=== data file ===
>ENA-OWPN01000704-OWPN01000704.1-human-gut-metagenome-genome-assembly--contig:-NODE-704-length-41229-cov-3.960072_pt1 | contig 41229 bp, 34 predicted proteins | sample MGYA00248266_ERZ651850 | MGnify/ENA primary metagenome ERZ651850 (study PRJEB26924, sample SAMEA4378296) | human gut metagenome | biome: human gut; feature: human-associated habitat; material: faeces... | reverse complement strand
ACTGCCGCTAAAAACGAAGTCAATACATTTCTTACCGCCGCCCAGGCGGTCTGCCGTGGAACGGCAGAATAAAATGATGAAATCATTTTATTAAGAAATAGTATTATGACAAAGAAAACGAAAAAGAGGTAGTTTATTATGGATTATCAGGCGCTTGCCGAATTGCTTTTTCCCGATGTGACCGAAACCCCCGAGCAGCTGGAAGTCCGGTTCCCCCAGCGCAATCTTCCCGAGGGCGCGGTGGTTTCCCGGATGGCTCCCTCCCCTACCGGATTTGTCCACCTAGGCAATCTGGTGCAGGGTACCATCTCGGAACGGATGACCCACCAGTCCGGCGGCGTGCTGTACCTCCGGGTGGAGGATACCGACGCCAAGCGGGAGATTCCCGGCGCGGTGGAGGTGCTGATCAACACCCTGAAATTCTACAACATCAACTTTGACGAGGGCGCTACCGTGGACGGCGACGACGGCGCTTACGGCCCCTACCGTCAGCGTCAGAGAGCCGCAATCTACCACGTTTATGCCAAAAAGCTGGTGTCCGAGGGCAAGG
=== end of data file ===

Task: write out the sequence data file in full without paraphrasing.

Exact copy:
>ENA-OWPN01000704-OWPN01000704.1-human-gut-metagenome-genome-assembly--contig:-NODE-704-length-41229-cov-3.960072_pt1 | contig 41229 bp, 34 predicted proteins | sample MGYA00248266_ERZ651850 | MGnify/ENA primary metagenome ERZ651850 (study PRJEB26924, sample SAMEA4378296) | human gut metagenome | biome: human gut; feature: human-associated habitat; material: faeces... | reverse complement strand
ACTGCCGCTAAAAACGAAGTCAATACATTTCTTACCGCCGCCCAGGCGGTCTGCCGTGGAACGGCAGAATAAAATGATGAAATCATTTTATTAAGAAATAGTATTATGACAAAGAAAACGAAAAAGAGGTAGTTTATTATGGATTATCAGGCGCTTGCCGAATTGCTTTTTCCCGATGTGACCGAAACCCCCGAGCAGCTGGAAGTCCGGTTCCCCCAGCGCAATCTTCCCGAGGGCGCGGTGGTTTCCCGGATGGCTCCCTCCCCTACCGGATTTGTCCACCTAGGCAATCTGGTGCAGGGTACCATCTCGGAACGGATGACCCACCAGTCCGGCGGCGTGCTGTACCTCCGGGTGGAGGATACCGACGCCAAGCGGGAGATTCCCGGCGCGGTGGAGGTGCTGATCAACACCCTGAAATTCTACAACATCAACTTTGACGAGGGCGCTACCGTGGACGGCGACGACGGCGCTTACGGCCCCTACCGTCAGCGTCAGAGAGCCGCAATCTACCACGTTTATGCCAAAAAGCTGGTGTCCGAGGGCAAGG